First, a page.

Authors
Andreas Mogensen
Oxford University
Abstract
This paper tries to explain why racial profiling involves a serious injustice and to do so in a way that avoids the problems of existing philosophical accounts. An initially plausible view maintains that racial profiling is pro tanto wrong in and of itself by violating a constraint on fair treatment that is generally violated by acts of statistical discrimination based on ascribed characteristics. However, consideration of other cases involving statistical discrimination suggests that violating a constraint of this kind may not be an especially serious wrong in and of itself. To fully capture the significant wrong that occurs when racial profiling is targeted at black Americans or other similarly situated groups, it is argued that we should appeal to the idea that this basic injustice is exacerbated when it forms part of a larger pattern of similar actions that collectively realize a state of cumulative injustice.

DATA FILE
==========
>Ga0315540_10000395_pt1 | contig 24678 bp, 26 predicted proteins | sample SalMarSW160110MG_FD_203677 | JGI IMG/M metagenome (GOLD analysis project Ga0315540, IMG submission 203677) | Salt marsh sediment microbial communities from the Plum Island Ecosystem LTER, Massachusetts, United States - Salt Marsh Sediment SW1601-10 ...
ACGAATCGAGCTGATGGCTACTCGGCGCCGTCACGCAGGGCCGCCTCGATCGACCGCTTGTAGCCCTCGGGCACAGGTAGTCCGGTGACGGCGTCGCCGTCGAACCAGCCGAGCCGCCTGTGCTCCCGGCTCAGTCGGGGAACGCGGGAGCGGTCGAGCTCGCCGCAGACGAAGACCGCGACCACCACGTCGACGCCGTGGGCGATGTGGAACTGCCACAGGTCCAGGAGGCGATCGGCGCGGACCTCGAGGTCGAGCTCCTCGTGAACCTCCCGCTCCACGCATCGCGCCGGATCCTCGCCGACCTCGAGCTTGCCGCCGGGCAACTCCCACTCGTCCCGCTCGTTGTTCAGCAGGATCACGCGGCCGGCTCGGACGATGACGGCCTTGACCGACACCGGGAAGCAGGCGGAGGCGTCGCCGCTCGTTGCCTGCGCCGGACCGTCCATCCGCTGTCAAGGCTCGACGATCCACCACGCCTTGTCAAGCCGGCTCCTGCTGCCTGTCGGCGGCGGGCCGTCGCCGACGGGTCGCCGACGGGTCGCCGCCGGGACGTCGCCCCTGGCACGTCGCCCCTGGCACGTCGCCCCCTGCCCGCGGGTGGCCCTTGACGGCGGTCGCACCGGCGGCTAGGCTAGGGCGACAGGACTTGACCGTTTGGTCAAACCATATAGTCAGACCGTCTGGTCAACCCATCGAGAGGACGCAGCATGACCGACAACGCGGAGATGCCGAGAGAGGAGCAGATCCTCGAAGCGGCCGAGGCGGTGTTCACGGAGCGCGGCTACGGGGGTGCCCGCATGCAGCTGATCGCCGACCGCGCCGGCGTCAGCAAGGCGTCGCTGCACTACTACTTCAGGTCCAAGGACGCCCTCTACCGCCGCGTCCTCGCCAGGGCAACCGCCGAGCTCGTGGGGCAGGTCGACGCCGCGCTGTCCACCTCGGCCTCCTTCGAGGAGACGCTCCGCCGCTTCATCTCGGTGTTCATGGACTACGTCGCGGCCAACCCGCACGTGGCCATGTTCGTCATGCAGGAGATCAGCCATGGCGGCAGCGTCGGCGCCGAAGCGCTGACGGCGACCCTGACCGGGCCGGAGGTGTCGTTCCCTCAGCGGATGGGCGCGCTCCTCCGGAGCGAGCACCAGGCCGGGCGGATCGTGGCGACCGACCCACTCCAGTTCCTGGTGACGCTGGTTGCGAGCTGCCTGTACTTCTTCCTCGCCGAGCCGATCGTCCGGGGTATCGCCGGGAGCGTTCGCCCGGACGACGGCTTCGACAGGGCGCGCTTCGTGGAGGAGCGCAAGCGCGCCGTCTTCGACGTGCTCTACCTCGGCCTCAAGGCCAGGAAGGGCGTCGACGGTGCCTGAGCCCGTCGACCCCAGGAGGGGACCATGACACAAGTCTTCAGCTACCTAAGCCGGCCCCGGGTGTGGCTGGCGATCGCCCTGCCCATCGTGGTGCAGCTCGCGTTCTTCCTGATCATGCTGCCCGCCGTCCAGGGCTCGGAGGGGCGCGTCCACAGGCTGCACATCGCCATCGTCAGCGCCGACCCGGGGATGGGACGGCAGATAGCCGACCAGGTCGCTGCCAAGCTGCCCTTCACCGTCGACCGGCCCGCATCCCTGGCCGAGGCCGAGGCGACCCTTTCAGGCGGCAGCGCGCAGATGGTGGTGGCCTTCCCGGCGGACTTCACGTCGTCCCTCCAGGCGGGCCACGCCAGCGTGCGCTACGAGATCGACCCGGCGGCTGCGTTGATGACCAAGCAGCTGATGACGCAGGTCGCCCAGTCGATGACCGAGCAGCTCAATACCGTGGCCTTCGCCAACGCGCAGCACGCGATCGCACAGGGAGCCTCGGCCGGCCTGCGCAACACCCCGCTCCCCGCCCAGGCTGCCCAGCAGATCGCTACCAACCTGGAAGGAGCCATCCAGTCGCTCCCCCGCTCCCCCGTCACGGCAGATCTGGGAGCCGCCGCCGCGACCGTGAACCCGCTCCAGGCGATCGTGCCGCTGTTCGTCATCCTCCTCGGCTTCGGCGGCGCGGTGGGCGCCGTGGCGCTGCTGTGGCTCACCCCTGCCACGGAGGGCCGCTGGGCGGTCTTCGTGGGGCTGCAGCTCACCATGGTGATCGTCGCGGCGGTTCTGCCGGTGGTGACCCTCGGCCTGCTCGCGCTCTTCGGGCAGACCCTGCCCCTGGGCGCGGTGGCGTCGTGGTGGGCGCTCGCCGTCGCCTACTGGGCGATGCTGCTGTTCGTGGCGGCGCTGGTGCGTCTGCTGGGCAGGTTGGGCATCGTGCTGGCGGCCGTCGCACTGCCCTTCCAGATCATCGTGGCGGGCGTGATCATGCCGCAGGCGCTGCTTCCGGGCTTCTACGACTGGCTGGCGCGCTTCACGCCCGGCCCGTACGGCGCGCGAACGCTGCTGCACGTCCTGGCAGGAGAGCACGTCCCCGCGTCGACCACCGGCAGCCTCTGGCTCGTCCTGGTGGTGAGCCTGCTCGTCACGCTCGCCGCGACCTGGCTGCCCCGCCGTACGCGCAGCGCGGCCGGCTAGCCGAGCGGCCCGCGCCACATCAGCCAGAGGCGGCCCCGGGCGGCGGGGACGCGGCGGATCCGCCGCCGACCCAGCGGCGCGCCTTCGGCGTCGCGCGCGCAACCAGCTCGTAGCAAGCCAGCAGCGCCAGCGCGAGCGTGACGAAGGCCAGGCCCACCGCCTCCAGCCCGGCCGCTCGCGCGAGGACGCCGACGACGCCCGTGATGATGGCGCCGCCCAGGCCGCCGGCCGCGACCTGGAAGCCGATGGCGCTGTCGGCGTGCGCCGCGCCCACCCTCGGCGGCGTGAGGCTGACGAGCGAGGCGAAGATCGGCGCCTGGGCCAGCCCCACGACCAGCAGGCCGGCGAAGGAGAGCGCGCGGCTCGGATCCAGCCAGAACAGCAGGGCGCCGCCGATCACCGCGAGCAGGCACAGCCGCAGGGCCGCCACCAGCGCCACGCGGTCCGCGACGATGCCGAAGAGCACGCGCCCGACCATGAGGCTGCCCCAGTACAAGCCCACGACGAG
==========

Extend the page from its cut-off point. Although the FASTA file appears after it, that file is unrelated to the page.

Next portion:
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DOI 10.1111/phpr.12451
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References found in this work BETA

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Do I Make a Difference?Shelly Kagan - 2011 - Philosophy and Public Affairs 39 (2):105-141.

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